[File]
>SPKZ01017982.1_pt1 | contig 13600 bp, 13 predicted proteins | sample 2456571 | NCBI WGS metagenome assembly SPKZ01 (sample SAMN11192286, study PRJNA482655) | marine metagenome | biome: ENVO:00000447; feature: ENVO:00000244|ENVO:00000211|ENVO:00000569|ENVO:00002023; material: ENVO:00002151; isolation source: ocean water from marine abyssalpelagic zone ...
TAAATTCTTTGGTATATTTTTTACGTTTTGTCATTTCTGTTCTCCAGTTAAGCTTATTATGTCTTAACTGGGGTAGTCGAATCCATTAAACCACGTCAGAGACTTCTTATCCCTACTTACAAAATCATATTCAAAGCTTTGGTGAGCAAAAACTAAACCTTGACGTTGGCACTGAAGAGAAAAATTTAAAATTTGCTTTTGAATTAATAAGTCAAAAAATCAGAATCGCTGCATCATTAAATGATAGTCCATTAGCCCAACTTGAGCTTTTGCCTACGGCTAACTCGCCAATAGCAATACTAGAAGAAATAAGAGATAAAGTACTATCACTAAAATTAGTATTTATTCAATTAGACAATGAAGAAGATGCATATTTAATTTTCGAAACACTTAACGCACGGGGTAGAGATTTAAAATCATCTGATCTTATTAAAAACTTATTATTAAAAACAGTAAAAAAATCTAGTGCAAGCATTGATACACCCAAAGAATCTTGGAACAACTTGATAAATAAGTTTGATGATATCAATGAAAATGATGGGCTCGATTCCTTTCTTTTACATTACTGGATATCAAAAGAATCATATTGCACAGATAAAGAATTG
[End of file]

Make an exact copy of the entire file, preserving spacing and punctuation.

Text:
>SPKZ01017982.1_pt1 | contig 13600 bp, 13 predicted proteins | sample 2456571 | NCBI WGS metagenome assembly SPKZ01 (sample SAMN11192286, study PRJNA482655) | marine metagenome | biome: ENVO:00000447; feature: ENVO:00000244|ENVO:00000211|ENVO:00000569|ENVO:00002023; material: ENVO:00002151; isolation source: ocean water from marine abyssalpelagic zone ...
TAAATTCTTTGGTATATTTTTTACGTTTTGTCATTTCTGTTCTCCAGTTAAGCTTATTATGTCTTAACTGGGGTAGTCGAATCCATTAAACCACGTCAGAGACTTCTTATCCCTACTTACAAAATCATATTCAAAGCTTTGGTGAGCAAAAACTAAACCTTGACGTTGGCACTGAAGAGAAAAATTTAAAATTTGCTTTTGAATTAATAAGTCAAAAAATCAGAATCGCTGCATCATTAAATGATAGTCCATTAGCCCAACTTGAGCTTTTGCCTACGGCTAACTCGCCAATAGCAATACTAGAAGAAATAAGAGATAAAGTACTATCACTAAAATTAGTATTTATTCAATTAGACAATGAAGAAGATGCATATTTAATTTTCGAAACACTTAACGCACGGGGTAGAGATTTAAAATCATCTGATCTTATTAAAAACTTATTATTAAAAACAGTAAAAAAATCTAGTGCAAGCATTGATACACCCAAAGAATCTTGGAACAACTTGATAAATAAGTTTGATGATATCAATGAAAATGATGGGCTCGATTCCTTTCTTTTACATTACTGGATATCAAAAGAATCATATTGCACAGATAAAGAATTG